The origins of the T-34 medium tank date back to 1938, when the USSR State Defence Committee, having analysed experiences from the Spanish Civil War, resolved to construct a successor of the BT-7 ‘convertible tank’ (tracks could be removed and a chain drive to the road wheels engaged, allowing the tank to travel at high speeds on roads).

The first prototype, designated A-20, retained the wheel/track configuration of the BT series. It was followed by the second, prototype A-32, in which the wheel/track feature was abandoned. The work on prototypes commenced in early 1940 and from February to May they were extensively tested in the field. The A-32 proved more universal.

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Its refined version was designated T-34 and accepted for serial production, which started in mid-1940 at the Plant No. 183 in Kharkov. Several teething problems, discovered during exploitation of the first specimen, were to be rectified in the modernised T‑34M variant. Nevertheless, the imminent war with Germany led to cancellation of the T-34M project.

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Refinements and upgrades had to be successively introduced to the basic T-34 design as its mass production continued. First T-34s were armed with the 76.2 mm L-11 gun, replaced in early 1941 by the F-34 gun of the same calibre but better parameters. The simultaneous production of the T-34 by many various plants resulted in many derivative variations of the basic design. They differed in turrets, road wheels, drive sprockets and idler wheels, as well as tracks, redesigned driver’s hatch, the method of connecting the glacis plates and others.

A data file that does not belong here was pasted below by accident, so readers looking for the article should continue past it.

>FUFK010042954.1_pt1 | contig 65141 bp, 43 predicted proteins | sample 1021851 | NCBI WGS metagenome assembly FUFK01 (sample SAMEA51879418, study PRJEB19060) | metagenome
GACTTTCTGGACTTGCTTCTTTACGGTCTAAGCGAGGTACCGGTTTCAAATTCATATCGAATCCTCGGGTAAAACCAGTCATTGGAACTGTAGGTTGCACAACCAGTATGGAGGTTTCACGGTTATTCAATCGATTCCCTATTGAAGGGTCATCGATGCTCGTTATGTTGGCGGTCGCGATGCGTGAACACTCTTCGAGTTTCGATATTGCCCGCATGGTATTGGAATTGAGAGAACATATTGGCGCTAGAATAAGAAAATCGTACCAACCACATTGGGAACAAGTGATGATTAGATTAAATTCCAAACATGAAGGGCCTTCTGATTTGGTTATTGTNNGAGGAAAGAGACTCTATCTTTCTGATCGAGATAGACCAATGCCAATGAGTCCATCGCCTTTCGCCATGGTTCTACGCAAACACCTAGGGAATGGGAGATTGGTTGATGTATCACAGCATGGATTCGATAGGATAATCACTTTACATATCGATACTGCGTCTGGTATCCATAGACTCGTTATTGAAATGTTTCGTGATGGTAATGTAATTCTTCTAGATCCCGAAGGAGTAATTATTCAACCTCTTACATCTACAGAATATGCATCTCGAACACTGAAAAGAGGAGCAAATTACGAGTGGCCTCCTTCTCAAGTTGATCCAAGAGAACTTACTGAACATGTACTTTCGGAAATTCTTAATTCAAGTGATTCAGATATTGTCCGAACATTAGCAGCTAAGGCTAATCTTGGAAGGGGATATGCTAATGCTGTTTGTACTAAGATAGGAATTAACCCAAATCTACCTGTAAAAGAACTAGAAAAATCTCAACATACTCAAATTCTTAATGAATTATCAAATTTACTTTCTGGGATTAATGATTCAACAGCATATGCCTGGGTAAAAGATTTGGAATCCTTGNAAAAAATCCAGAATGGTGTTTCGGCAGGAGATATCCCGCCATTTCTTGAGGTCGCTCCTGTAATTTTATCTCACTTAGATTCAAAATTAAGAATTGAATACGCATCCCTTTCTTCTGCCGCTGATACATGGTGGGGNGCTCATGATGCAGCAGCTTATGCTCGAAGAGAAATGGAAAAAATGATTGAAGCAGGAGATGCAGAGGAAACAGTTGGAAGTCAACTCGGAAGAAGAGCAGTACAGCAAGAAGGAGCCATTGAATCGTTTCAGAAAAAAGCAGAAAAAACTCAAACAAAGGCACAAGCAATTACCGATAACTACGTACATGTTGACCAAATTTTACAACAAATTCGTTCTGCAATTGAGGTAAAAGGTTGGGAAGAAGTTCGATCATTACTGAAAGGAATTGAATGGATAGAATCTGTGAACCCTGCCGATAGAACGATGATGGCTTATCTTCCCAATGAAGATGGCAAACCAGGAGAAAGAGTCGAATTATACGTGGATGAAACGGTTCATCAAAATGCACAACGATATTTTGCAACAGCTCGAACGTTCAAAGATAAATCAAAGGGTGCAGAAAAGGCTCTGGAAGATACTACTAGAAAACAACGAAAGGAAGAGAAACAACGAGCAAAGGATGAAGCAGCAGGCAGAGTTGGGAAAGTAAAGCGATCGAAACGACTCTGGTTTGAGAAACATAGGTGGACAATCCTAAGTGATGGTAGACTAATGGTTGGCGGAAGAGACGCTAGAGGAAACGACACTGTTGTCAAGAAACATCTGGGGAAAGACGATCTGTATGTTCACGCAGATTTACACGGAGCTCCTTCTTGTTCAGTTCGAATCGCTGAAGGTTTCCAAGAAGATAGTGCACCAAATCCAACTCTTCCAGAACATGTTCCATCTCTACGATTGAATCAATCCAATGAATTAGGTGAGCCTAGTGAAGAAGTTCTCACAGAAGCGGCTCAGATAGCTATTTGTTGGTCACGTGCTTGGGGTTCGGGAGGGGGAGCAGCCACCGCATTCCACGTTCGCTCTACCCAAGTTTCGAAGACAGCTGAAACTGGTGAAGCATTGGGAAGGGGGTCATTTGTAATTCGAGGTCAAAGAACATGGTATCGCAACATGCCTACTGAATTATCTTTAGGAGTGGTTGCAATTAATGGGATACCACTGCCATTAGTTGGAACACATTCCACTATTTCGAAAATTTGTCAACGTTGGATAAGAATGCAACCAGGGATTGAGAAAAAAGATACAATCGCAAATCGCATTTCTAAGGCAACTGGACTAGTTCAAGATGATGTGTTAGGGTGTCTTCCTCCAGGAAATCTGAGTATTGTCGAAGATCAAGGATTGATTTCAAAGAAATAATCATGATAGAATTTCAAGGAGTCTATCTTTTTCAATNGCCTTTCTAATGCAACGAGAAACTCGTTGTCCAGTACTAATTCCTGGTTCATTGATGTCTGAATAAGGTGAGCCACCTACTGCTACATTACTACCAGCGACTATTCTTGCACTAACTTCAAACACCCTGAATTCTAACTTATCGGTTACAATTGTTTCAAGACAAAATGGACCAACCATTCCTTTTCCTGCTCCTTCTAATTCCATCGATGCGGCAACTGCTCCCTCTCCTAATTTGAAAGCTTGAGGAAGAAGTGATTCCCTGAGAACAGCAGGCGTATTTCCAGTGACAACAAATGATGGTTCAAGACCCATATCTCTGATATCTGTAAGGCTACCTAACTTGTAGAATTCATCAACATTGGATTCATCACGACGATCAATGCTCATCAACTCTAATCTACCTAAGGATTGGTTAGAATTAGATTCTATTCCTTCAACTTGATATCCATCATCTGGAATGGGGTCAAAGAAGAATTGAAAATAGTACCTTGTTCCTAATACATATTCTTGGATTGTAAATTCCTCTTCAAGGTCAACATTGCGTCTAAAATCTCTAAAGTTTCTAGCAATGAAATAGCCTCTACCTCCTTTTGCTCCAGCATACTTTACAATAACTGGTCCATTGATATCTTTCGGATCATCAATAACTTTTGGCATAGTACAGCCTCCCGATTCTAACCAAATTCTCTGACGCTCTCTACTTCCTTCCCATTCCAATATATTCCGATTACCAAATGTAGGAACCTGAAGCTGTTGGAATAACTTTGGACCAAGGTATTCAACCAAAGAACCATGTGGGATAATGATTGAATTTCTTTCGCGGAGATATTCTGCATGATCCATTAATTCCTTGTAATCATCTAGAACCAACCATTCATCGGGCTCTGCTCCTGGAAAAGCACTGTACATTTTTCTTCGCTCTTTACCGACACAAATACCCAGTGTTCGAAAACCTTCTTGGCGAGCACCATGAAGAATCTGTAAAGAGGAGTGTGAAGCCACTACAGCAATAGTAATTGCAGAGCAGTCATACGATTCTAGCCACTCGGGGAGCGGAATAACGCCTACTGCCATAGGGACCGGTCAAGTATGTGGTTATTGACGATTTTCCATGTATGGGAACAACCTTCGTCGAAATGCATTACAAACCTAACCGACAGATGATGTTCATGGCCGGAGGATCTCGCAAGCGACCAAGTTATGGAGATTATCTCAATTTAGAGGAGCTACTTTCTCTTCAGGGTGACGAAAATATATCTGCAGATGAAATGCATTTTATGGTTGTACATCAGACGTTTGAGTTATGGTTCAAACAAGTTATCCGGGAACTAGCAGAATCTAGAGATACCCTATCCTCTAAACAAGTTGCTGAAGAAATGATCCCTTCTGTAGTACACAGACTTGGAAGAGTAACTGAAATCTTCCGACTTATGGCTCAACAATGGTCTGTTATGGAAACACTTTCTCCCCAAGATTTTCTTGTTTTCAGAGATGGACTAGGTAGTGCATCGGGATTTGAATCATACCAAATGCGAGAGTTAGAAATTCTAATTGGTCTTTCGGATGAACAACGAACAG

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Beginning with 1942, a new, more spacious and simplified turret was installed. In 1943 the power transmission system was redesigned with a new gearbox and more efficient air filters installed. Between 1940 and 1944 the Soviet industry managed to turn out over 34,000 vehicles of this type. Starting with 1944, the T-34 armed with 76.2 mm gun phased out in favour of the upgunned and modernised T-34 fitted with a powerful 85 mm gun.

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The Polish People’s Army received its first T-34s on 8th July 1943. These were 32 machines manufactured in the No. 112 Plant in Gorky. As the Polish armoured forces expanded, many more came along. Between July 1943 and January 1945 the Polish People’s Army was issued with a total of 118 T-34s, armed with 76.2 mm guns, of various sub-variants.

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Only a few of them survived in Poland until present day. Both vehicles presented in this book can be found in the city of Poznan. The first is housed at the Armoured Forces Museum of the Stefan Czarnecki Military Academy and the other in the Museum of Armaments at the Poznan Citadel.

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